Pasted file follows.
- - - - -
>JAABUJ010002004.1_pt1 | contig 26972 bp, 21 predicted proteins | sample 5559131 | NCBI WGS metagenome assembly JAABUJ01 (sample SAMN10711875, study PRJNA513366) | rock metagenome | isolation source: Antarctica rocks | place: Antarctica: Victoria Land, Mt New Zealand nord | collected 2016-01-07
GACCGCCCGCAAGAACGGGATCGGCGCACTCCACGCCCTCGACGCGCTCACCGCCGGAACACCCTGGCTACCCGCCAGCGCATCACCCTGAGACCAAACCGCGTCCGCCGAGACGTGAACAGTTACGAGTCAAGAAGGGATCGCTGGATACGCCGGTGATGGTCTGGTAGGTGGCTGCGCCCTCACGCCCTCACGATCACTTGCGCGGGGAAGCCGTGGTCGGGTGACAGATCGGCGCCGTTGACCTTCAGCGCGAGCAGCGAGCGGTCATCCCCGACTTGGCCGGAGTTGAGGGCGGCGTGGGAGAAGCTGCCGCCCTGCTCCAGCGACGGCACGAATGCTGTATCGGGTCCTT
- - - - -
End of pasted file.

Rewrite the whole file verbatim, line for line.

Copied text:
>JAABUJ010002004.1_pt1 | contig 26972 bp, 21 predicted proteins | sample 5559131 | NCBI WGS metagenome assembly JAABUJ01 (sample SAMN10711875, study PRJNA513366) | rock metagenome | isolation source: Antarctica rocks | place: Antarctica: Victoria Land, Mt New Zealand nord | collected 2016-01-07
GACCGCCCGCAAGAACGGGATCGGCGCACTCCACGCCCTCGACGCGCTCACCGCCGGAACACCCTGGCTACCCGCCAGCGCATCACCCTGAGACCAAACCGCGTCCGCCGAGACGTGAACAGTTACGAGTCAAGAAGGGATCGCTGGATACGCCGGTGATGGTCTGGTAGGTGGCTGCGCCCTCACGCCCTCACGATCACTTGCGCGGGGAAGCCGTGGTCGGGTGACAGATCGGCGCCGTTGACCTTCAGCGCGAGCAGCGAGCGGTCATCCCCGACTTGGCCGGAGTTGAGGGCGGCGTGGGAGAAGCTGCCGCCCTGCTCCAGCGACGGCACGAATGCTGTATCGGGTCCTT